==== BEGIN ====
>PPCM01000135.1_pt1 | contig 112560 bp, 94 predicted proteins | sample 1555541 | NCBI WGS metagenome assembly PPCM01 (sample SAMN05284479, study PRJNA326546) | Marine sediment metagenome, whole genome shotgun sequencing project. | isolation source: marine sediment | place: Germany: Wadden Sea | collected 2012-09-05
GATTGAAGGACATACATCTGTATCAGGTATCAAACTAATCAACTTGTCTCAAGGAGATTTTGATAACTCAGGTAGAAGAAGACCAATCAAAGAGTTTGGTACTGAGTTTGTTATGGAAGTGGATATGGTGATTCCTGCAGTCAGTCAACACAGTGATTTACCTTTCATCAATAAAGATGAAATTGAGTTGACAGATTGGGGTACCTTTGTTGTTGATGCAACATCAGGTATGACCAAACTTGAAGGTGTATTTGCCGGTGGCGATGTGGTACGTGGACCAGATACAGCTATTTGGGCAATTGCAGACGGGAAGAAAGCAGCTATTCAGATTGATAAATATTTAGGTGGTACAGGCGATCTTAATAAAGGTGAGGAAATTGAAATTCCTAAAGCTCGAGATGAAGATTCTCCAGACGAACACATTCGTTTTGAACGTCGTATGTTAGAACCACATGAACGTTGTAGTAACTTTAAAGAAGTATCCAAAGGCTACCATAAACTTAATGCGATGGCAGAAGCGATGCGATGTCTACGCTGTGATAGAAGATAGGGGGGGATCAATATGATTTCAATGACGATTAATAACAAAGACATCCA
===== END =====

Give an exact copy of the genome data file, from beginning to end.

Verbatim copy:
>PPCM01000135.1_pt1 | contig 112560 bp, 94 predicted proteins | sample 1555541 | NCBI WGS metagenome assembly PPCM01 (sample SAMN05284479, study PRJNA326546) | Marine sediment metagenome, whole genome shotgun sequencing project. | isolation source: marine sediment | place: Germany: Wadden Sea | collected 2012-09-05
GATTGAAGGACATACATCTGTATCAGGTATCAAACTAATCAACTTGTCTCAAGGAGATTTTGATAACTCAGGTAGAAGAAGACCAATCAAAGAGTTTGGTACTGAGTTTGTTATGGAAGTGGATATGGTGATTCCTGCAGTCAGTCAACACAGTGATTTACCTTTCATCAATAAAGATGAAATTGAGTTGACAGATTGGGGTACCTTTGTTGTTGATGCAACATCAGGTATGACCAAACTTGAAGGTGTATTTGCCGGTGGCGATGTGGTACGTGGACCAGATACAGCTATTTGGGCAATTGCAGACGGGAAGAAAGCAGCTATTCAGATTGATAAATATTTAGGTGGTACAGGCGATCTTAATAAAGGTGAGGAAATTGAAATTCCTAAAGCTCGAGATGAAGATTCTCCAGACGAACACATTCGTTTTGAACGTCGTATGTTAGAACCACATGAACGTTGTAGTAACTTTAAAGAAGTATCCAAAGGCTACCATAAACTTAATGCGATGGCAGAAGCGATGCGATGTCTACGCTGTGATAGAAGATAGGGGGGGATCAATATGATTTCAATGACGATTAATAACAAAGACATCCA